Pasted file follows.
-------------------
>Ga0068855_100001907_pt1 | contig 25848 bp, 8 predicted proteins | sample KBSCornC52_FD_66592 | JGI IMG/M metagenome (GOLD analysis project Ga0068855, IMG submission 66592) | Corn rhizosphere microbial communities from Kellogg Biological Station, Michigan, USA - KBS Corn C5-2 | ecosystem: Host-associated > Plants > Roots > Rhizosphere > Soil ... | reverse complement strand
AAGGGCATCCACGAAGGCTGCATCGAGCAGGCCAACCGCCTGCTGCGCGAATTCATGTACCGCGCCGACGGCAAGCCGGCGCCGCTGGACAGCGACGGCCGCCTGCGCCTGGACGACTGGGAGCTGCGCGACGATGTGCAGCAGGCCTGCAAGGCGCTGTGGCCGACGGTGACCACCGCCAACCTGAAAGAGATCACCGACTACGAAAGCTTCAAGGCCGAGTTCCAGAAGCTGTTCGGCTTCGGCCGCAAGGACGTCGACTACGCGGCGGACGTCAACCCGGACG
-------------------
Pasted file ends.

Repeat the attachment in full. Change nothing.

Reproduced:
>Ga0068855_100001907_pt1 | contig 25848 bp, 8 predicted proteins | sample KBSCornC52_FD_66592 | JGI IMG/M metagenome (GOLD analysis project Ga0068855, IMG submission 66592) | Corn rhizosphere microbial communities from Kellogg Biological Station, Michigan, USA - KBS Corn C5-2 | ecosystem: Host-associated > Plants > Roots > Rhizosphere > Soil ... | reverse complement strand
AAGGGCATCCACGAAGGCTGCATCGAGCAGGCCAACCGCCTGCTGCGCGAATTCATGTACCGCGCCGACGGCAAGCCGGCGCCGCTGGACAGCGACGGCCGCCTGCGCCTGGACGACTGGGAGCTGCGCGACGATGTGCAGCAGGCCTGCAAGGCGCTGTGGCCGACGGTGACCACCGCCAACCTGAAAGAGATCACCGACTACGAAAGCTTCAAGGCCGAGTTCCAGAAGCTGTTCGGCTTCGGCCGCAAGGACGTCGACTACGCGGCGGACGTCAACCCGGACG